A mother from Galva, Illinois, started a bakery that sells fresh-baked breads and delicious treats so that her son with special needs can be employed once he graduates.
Margaret Cortes, a mom of four boys, had worked with the health care department for years. However, at the beginning of January 2018, her world suddenly turned upside down. “I struggled with not being employed and was falling into a dark space,” she wrote on the bakery’s Facebook page.
Appearing on Good Morning America, Margaret revealed she was worried about her future, as at that time, she had one son who was ready to start college and another son, Frankie, who was 16 and had special needs. She then started to research options to start her own business and found that “bakery” was one of the things that were trending.
During the same period of time, their local bakery that was run by a disabled person shut down after being in operation for 80 years. After meeting with the previous owner, Margaret was inspired to start her own bakery that could not just help provide for her family but also give Frankie a place to work when he graduates.
Right after they took over the place, the community in the town of Galva was very supportive and came forward to help the mother-son duo with their initiative. Margaret said, “We got donations of equipment that wasn’t being used by anybody, and it just filled the shop.” As everything started to fall in place, by November 2018, “Special Kneads” opened its doors.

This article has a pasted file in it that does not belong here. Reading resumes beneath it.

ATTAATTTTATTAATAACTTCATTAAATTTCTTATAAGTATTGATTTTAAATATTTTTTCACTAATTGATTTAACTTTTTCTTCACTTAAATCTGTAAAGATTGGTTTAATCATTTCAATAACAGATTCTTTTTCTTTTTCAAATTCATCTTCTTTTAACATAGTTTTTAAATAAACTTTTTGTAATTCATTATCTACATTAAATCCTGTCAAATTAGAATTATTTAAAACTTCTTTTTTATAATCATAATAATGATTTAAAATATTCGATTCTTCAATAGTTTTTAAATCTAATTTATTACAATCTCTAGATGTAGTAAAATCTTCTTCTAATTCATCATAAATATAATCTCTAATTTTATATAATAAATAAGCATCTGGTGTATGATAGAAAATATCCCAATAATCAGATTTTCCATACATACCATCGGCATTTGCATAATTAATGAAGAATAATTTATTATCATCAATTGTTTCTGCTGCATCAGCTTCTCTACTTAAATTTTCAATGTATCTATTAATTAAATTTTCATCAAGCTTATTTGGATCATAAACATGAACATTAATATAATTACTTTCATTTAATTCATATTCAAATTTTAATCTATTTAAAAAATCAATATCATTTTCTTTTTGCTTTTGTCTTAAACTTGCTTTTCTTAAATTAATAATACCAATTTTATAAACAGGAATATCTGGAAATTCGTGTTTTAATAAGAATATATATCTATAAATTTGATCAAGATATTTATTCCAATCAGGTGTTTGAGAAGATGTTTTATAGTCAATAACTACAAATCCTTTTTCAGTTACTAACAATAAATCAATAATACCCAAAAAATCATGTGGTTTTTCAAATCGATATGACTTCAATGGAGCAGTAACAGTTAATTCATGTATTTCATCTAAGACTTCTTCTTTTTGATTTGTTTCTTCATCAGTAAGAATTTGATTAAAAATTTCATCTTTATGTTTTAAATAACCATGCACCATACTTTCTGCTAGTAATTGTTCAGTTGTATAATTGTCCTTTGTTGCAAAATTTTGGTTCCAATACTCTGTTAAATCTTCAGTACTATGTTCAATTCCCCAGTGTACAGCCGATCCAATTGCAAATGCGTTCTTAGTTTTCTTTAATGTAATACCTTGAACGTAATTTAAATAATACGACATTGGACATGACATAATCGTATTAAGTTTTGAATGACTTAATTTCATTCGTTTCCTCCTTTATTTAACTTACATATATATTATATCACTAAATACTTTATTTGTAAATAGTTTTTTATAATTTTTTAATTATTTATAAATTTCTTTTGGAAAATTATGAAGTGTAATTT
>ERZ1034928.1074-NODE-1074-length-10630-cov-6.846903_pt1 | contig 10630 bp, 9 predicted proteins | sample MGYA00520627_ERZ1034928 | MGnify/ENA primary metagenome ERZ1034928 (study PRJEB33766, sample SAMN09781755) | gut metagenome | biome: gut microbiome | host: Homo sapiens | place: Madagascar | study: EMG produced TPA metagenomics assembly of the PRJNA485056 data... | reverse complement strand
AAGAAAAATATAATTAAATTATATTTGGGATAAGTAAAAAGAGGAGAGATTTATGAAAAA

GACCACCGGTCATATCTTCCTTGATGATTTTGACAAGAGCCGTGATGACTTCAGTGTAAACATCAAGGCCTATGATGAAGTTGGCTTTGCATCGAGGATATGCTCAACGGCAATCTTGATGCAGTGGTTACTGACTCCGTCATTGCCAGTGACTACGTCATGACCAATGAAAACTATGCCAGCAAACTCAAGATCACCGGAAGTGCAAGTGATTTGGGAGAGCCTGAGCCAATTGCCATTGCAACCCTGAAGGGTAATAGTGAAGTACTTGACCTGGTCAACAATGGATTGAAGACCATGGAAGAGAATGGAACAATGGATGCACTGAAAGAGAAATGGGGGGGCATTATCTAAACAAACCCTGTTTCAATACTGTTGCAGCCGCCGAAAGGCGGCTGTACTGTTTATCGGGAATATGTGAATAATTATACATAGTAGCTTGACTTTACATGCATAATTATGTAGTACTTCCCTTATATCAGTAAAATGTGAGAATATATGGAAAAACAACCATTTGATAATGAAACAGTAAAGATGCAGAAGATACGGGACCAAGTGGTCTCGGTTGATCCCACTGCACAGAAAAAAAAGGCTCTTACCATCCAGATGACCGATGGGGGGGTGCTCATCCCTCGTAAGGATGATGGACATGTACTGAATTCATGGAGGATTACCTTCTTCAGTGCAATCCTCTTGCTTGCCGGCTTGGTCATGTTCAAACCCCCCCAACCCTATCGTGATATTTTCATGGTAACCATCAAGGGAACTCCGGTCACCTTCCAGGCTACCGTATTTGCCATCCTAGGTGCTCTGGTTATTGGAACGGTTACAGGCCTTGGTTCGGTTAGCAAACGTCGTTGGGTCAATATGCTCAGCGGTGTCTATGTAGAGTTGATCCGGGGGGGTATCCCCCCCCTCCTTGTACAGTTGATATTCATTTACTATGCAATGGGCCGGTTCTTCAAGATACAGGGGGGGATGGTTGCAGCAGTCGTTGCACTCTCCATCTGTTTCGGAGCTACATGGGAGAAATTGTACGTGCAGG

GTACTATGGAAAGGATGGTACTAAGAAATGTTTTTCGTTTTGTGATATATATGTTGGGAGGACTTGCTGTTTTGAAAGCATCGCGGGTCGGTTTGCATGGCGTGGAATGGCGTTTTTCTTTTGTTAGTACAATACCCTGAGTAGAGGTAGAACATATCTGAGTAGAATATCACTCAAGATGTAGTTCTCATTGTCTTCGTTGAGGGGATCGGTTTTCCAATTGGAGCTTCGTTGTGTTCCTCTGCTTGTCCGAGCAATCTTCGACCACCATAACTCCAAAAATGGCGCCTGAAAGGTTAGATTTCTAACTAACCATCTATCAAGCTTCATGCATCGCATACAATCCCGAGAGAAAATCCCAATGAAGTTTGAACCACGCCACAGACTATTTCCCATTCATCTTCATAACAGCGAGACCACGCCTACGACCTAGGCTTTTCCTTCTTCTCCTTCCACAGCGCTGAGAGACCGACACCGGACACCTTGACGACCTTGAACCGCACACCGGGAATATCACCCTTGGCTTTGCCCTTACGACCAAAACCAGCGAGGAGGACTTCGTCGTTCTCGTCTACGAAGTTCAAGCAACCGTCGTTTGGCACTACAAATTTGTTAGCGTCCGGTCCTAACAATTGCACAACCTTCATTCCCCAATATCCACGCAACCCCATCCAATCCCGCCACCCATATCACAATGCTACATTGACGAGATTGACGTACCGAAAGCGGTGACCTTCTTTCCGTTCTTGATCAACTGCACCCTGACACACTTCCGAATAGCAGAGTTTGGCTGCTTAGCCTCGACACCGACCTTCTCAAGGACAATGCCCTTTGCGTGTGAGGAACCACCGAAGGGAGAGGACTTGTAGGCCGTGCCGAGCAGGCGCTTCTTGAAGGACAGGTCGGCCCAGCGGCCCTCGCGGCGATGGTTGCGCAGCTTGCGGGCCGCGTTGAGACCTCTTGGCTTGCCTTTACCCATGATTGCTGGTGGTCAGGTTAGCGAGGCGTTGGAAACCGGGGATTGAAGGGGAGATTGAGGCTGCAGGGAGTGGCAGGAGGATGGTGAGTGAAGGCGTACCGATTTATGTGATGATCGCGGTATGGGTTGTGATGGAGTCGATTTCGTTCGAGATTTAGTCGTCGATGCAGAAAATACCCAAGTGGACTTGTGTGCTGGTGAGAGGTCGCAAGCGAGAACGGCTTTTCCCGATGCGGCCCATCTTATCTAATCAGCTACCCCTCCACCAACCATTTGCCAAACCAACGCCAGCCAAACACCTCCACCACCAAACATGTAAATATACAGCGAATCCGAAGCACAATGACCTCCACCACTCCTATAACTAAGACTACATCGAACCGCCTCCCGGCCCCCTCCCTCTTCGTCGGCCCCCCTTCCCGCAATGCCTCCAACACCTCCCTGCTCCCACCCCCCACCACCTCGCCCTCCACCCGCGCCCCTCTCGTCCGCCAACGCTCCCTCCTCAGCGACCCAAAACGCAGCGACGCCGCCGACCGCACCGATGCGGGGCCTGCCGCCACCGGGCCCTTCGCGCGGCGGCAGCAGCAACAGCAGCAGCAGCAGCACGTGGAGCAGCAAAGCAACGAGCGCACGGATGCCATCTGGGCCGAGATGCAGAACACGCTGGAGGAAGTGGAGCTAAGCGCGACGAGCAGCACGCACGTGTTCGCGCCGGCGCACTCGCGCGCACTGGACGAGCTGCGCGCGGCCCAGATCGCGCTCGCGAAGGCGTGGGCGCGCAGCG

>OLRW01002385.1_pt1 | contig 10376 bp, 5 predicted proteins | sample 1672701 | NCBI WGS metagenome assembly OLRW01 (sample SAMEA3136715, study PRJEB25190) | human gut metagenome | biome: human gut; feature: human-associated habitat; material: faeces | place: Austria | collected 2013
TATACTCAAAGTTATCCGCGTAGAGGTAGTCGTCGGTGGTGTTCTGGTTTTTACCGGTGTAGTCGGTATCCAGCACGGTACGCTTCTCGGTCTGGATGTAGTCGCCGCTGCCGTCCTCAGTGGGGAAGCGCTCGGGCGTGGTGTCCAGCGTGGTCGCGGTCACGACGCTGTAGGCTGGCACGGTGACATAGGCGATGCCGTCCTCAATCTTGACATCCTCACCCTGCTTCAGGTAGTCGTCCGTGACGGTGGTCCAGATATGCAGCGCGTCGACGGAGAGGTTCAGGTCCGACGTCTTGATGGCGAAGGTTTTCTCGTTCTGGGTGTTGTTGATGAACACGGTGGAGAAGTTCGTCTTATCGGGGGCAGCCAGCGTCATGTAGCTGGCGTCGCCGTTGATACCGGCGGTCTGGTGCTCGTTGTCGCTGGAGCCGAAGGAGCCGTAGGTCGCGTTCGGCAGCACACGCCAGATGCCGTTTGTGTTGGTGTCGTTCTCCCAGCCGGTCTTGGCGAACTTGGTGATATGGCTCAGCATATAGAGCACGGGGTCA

Frankie, who works at the front end of the bakery, has beaten all odds. According to KWQC, Margaret said doctors told her that her youngest son wouldn’t be able to talk or walk. “He’s got a lot of diagnosis against him,” Margaret said. “He’s got cerebral palsy, he’s got Dandy-Walker variant which is a malformation of the brain, he’s got vision issues so he’s blind in one eye.”
Although Frankie was a “floppy baby” and couldn’t sit up straight until 18 months and only started to walk at the age of 3, the Cortes family never set any limits on him. The hopeful mom was always confident that he was capable of doing a lot more.
“He can sing, he can dance, he can run, he can jump,” Margaret said. “It was just important for me that he didn’t end up just working in a factory or working where he wasn’t getting that exposure to other people.”
Frankie, a high school senior who graduated from Geneseo High School in May 2020, enjoys working alongside his mother.
“I just try and treat everyone with respect and make them smile,” Frankie said. “I like serving the community because it makes my heart feel good.”
In January 2020, Frankie, who walks to work from his house to the bakery, which is two and a half blocks away, was gifted a golf cart from Club Car in an appearance on Good Morning America with his mother. Frankie revealed that he was saving his tips to buy one so that he could not just use it to go to work but also to make deliveries.
As for what the future holds, Margaret hopes that she can provide educational and vocational opportunities to young adults and students with disabilities at the Special Kneads bakery.
Additionally, her message to parents with special-needs kids is that “Absolutely do whatever you have to do for your children. You want them in a safe place, you want to know they’re being treated kindly.”
Currently, owing to the pandemic, the Special Kneads bakery is not yet open to the public but is still delivering to patrons and is open for pick-up orders only, according to its Facebook page.